Sunday, January 01, 2006

Blind Eyes

Take three days off and what happens? This:

Craig Murray has been releasing documents on the internet after the government attempted to have them removed from his book before publication. These documents throw a spanner in the UK government's plausible deniability policy with regard to receiving intelligence obtained by torture. Bloggerheads has extensive coverage and the documents have been widely mirrored. This is one cat which will not be easily put back in its bag.

Here's one of the documents:
From: Michael Wood, Legal Advisor

Date: 13 March 2003

CC: PS/PUS; Matthew Kidd, WLD

Linda Duffield


1. Your record of our meeting with HMA Tashkent recorded that Craig had said that his understanding was that it was also an offence under the UN Convention on Torture to receive or possess information under torture. I said that I did not believe that this was the case, but undertook to re-read the Convention.

2. I have done so. There is nothing in the Convention to this effect. The nearest thing is article 15 which provides:

"Each State Party shall ensure that any statement which is established to have been made as a result of torture shall not be invoked as evidence in any proceedings, except against a person accused of torture as evidence that the statement was made."

3. This does not create any offence. I would expect that under UK law any statement established to have been made as a result of torture would not be admissible as evidence.


M C Wood
Legal Adviser
That's an interesting legal distinction and one which is almost certainly entirely wrong.

This attitude reminds me of something I read (can't remember where, sorry) when the Law Lords ruled that evidence obtained by torture was inadmissible in UK courts. It appears that the UK government has not denied that the Secret Intelligence Service (SIS) receives information obtained by torture. It appears that they have not denied that the SIS and other government departments use this highly suspect information. From Craig Murray's July 2004 letter:
On behalf of the intelligence services, Matthew Kydd said that they found some of the material very useful indeed with a direct bearing on the war on terror. Linda Duffield said that she had been asked to assure me that my qualms of conscience were respected and understood.
Very useful? In what ways? What did they do with the material? The UK government does not "support" obtaining intelligence by torture but there seems to be no denial that they use information obtained in this way. Just not in court.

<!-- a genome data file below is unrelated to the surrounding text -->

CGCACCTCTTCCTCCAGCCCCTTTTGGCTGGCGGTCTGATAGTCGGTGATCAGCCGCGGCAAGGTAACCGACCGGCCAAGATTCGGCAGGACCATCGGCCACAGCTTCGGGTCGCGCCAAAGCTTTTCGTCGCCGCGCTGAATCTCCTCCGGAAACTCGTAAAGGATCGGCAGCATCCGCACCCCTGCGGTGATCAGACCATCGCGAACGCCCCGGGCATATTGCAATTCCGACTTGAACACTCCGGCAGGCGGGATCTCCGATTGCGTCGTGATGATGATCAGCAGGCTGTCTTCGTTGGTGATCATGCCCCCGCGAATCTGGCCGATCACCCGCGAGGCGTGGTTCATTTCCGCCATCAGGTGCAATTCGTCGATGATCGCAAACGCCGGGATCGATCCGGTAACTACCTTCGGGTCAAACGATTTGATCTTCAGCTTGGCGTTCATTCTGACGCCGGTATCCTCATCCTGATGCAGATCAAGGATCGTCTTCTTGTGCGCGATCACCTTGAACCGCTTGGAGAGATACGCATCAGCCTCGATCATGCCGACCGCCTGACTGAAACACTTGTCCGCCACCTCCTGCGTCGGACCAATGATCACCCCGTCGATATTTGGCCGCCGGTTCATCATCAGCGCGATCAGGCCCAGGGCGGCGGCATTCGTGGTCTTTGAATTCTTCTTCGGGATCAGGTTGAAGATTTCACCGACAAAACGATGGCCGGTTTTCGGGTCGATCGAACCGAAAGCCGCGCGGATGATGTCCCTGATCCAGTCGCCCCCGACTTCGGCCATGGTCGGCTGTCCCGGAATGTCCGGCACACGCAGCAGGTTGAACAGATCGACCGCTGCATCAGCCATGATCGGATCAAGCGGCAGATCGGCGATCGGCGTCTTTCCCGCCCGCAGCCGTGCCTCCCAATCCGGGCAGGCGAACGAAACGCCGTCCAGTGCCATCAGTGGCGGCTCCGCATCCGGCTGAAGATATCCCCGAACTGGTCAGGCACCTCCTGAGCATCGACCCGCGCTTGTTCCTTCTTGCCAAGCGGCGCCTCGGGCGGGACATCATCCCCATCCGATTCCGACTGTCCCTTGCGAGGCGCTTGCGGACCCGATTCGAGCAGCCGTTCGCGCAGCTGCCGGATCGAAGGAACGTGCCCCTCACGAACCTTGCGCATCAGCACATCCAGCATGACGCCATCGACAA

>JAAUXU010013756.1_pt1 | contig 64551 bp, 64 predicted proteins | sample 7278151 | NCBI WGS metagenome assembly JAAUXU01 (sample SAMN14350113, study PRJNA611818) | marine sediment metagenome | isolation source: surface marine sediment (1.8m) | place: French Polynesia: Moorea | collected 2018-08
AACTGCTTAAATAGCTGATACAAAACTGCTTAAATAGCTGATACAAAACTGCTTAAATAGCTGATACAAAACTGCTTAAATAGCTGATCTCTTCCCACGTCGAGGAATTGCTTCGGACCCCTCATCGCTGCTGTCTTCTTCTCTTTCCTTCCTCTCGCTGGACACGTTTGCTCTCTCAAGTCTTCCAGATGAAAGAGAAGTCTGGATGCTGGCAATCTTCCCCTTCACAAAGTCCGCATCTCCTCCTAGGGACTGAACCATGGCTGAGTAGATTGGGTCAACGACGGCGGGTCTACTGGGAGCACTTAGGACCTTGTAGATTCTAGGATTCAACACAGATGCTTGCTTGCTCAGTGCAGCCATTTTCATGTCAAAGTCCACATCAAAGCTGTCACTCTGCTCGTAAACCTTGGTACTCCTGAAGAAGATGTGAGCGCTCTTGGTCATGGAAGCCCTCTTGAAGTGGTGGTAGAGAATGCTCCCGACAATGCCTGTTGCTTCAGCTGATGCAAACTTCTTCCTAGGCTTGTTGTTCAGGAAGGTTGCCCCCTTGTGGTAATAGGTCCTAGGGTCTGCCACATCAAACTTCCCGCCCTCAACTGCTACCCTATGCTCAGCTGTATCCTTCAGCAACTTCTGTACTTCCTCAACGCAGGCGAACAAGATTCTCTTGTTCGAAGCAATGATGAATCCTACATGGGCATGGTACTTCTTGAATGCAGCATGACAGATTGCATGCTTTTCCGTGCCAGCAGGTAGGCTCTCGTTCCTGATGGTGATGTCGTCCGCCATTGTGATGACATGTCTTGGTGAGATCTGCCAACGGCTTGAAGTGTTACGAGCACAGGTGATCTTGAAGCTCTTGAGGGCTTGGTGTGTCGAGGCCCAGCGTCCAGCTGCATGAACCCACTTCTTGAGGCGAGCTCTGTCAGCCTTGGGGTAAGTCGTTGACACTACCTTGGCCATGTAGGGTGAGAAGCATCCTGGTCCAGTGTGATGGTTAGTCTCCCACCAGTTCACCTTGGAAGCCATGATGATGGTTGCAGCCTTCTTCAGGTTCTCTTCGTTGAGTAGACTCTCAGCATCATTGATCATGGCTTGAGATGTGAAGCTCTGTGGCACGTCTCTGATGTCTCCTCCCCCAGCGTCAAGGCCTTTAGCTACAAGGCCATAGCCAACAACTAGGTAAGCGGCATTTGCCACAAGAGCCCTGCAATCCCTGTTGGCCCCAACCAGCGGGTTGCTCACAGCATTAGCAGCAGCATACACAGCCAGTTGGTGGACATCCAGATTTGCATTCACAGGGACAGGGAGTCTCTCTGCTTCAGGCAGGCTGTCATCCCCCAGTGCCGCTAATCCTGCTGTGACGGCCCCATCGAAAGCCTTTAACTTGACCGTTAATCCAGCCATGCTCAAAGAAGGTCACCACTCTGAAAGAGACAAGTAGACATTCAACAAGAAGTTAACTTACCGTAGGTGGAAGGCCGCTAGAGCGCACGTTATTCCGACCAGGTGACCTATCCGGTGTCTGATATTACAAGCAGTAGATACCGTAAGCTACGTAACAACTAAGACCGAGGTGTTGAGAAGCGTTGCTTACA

You might want to listen to Blair's denial of, well, something he claims not to know anything about. What's that they say about ignorance and defence? This is a particular gem:
I have absolutely no evidence to suggest that anything illegal has been happening here at all, and I'm not going to start ordering inquires into this, that and the next thing when I've got no evidence to show whether this is right or not...
Does that work in other areas of public service?

Bod: "I'd like to report a suspected murder please."
Plod: "We have absolutely no evidence to suggest that anything illegal has been happening here at all, and we're not going to launch an investigation into this, that and the next thing when we've got no evidence to show whether a crime has been committed."
Bod: "What about the dead body with the knife stuck in it?"
Plod: "I've never heard of such a thing..."
Bod: "It's right there."
Plod: "Look, I'm not just going to look in the direction you indicate just because some people claim that there's a dead body over there. I mean, next thing you know I'll have hurt my neck with all this turning and looking at these alleged bodies. Where's the evidence?"
Bod: "It's right there. Look."
Plod: "I can't see it."
Bod: "You've got your eyes closed."
Plod: "I'm not going to open my eyes just because some people say a crime has been committed..."

And so on.

Here's what Blair refuses to look at. This is what torture means:
It means the woman who was raped with a broken bottle in both vagina and anus, and who died after ten days of agony. It means the old man suspended by wrist shackles from the ceiling while his children were beaten to a pulp before his eyes. It means the man whose fingernails were pulled before his face was beaten and he was immersed to his armpits in boiling liquid. It means the 18-year-old whose knees and elbows were smashed, his hand immersed in boiling liquid until the skin came away and the flesh started to peel from the bone, before the back of his skull was stove in.

These are all real cases from the Uzbek security services which we viewed as friendly liaison, and from which we obtained regular intelligence, in the Uzbek case via the CIA.
To ignore can also be a crime.

On the Law Lords ruling (via):
[T]hey held that there is an "exclusionary" rule precluding the use of evidence obtained by torture. However, they held it was perfectly lawful for such information to be relied on operationally, and also by the home secretary in making executive decisions.
- Charles Clarke
Confirmation rather than denial. We don't use torture evidence in court but we do receive it gratefully and act on it operationally. Doesn't that make you proud?

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